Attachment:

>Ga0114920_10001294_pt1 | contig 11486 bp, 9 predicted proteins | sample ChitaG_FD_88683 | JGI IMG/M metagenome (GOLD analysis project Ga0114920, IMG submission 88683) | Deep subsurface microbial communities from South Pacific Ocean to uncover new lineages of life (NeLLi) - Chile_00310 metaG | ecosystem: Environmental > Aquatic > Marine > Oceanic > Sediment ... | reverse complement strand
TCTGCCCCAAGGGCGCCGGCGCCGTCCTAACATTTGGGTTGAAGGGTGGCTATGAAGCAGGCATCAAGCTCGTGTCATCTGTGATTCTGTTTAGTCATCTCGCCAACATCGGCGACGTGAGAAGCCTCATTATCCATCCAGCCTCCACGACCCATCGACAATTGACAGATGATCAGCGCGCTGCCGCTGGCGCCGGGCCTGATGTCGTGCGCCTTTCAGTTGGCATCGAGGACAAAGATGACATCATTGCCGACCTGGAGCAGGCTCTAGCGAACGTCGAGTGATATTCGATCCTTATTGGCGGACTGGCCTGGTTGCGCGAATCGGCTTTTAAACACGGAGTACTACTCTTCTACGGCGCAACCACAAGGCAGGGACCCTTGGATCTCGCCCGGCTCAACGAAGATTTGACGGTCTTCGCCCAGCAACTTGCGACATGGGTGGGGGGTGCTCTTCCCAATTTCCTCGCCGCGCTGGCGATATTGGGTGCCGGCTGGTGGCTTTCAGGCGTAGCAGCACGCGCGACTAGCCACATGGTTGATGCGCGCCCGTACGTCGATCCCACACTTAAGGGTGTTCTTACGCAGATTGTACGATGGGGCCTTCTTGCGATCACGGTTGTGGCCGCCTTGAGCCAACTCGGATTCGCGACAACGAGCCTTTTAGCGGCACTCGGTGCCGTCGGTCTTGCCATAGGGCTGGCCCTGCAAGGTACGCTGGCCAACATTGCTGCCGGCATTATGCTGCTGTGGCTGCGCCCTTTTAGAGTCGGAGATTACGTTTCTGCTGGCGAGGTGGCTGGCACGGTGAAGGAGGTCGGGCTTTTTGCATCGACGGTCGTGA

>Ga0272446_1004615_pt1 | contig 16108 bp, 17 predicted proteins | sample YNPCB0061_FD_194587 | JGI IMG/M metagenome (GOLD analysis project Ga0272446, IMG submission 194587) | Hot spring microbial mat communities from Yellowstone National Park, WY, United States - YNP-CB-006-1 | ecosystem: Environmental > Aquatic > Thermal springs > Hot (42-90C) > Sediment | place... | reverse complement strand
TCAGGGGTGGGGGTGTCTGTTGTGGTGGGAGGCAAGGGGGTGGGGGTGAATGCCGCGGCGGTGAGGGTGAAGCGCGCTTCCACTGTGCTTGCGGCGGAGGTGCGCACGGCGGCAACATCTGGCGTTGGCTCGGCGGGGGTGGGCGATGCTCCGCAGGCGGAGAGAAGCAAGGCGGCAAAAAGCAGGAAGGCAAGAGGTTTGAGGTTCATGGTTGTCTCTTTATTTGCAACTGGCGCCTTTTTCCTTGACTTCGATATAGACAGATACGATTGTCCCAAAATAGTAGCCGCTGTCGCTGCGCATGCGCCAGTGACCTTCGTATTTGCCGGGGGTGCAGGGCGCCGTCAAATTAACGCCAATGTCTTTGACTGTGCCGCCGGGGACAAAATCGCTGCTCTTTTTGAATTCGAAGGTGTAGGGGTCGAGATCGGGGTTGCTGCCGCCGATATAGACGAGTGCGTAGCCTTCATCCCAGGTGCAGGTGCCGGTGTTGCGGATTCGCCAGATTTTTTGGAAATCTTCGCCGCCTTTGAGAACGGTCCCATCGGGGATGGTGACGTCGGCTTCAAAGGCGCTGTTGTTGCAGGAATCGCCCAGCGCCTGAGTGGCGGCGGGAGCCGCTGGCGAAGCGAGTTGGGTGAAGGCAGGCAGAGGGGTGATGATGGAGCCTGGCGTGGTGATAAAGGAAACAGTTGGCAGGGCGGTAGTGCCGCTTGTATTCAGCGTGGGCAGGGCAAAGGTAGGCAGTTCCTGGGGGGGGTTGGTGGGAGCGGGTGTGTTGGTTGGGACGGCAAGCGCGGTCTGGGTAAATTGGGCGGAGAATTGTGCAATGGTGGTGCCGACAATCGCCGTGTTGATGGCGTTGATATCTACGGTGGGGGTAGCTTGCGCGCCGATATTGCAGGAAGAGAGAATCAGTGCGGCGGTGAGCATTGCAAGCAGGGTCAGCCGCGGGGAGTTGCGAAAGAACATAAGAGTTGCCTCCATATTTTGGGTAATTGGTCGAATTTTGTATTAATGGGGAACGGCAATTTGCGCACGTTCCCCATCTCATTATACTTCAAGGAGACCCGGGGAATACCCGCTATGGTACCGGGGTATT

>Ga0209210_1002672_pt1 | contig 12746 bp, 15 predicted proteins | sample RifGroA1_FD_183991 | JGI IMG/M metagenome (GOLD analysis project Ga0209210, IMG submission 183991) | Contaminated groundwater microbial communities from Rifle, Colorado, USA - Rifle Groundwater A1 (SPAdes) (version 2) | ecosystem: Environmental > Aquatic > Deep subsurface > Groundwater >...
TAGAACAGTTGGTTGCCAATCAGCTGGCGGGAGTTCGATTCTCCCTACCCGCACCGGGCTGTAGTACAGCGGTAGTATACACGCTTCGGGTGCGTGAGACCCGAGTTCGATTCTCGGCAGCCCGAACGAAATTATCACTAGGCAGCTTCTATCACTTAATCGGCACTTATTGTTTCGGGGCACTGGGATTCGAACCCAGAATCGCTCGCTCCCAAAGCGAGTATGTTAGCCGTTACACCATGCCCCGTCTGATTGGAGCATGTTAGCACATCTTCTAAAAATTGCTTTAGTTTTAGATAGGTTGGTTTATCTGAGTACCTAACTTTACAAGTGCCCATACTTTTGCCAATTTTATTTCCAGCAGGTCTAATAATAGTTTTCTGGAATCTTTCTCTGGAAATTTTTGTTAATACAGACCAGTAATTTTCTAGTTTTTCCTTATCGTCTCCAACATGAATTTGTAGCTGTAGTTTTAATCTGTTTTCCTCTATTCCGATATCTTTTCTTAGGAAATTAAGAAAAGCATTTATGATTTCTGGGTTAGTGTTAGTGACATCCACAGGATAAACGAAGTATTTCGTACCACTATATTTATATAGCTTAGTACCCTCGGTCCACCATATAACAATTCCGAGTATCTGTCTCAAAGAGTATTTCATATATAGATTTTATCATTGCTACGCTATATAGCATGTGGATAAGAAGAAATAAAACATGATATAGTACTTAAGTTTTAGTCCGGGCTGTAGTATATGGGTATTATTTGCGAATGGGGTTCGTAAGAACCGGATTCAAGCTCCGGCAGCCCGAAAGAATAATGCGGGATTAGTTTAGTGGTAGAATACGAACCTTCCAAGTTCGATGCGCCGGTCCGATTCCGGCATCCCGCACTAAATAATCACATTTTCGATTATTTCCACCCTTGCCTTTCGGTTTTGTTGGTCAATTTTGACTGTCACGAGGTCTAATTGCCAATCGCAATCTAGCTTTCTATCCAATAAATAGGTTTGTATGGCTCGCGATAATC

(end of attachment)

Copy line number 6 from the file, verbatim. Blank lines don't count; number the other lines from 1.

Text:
TAGAACAGTTGGTTGCCAATCAGCTGGCGGGAGTTCGATTCTCCCTACCCGCACCGGGCTGTAGTACAGCGGTAGTATACACGCTTCGGGTGCGTGAGACCCGAGTTCGATTCTCGGCAGCCCGAACGAAATTATCACTAGGCAGCTTCTATCACTTAATCGGCACTTATTGTTTCGGGGCACTGGGATTCGAACCCAGAATCGCTCGCTCCCAAAGCGAGTATGTTAGCCGTTACACCATGCCCCGTCTGATTGGAGCATGTTAGCACATCTTCTAAAAATTGCTTTAGTTTTAGATAGGTTGGTTTATCTGAGTACCTAACTTTACAAGTGCCCATACTTTTGCCAATTTTATTTCCAGCAGGTCTAATAATAGTTTTCTGGAATCTTTCTCTGGAAATTTTTGTTAATACAGACCAGTAATTTTCTAGTTTTTCCTTATCGTCTCCAACATGAATTTGTAGCTGTAGTTTTAATCTGTTTTCCTCTATTCCGATATCTTTTCTTAGGAAATTAAGAAAAGCATTTATGATTTCTGGGTTAGTGTTAGTGACATCCACAGGATAAACGAAGTATTTCGTACCACTATATTTATATAGCTTAGTACCCTCGGTCCACCATATAACAATTCCGAGTATCTGTCTCAAAGAGTATTTCATATATAGATTTTATCATTGCTACGCTATATAGCATGTGGATAAGAAGAAATAAAACATGATATAGTACTTAAGTTTTAGTCCGGGCTGTAGTATATGGGTATTATTTGCGAATGGGGTTCGTAAGAACCGGATTCAAGCTCCGGCAGCCCGAAAGAATAATGCGGGATTAGTTTAGTGGTAGAATACGAACCTTCCAAGTTCGATGCGCCGGTCCGATTCCGGCATCCCGCACTAAATAATCACATTTTCGATTATTTCCACCCTTGCCTTTCGGTTTTGTTGGTCAATTTTGACTGTCACGAGGTCTAATTGCCAATCGCAATCTAGCTTTCTATCCAATAAATAGGTTTGTATGGCTCGCGATAATC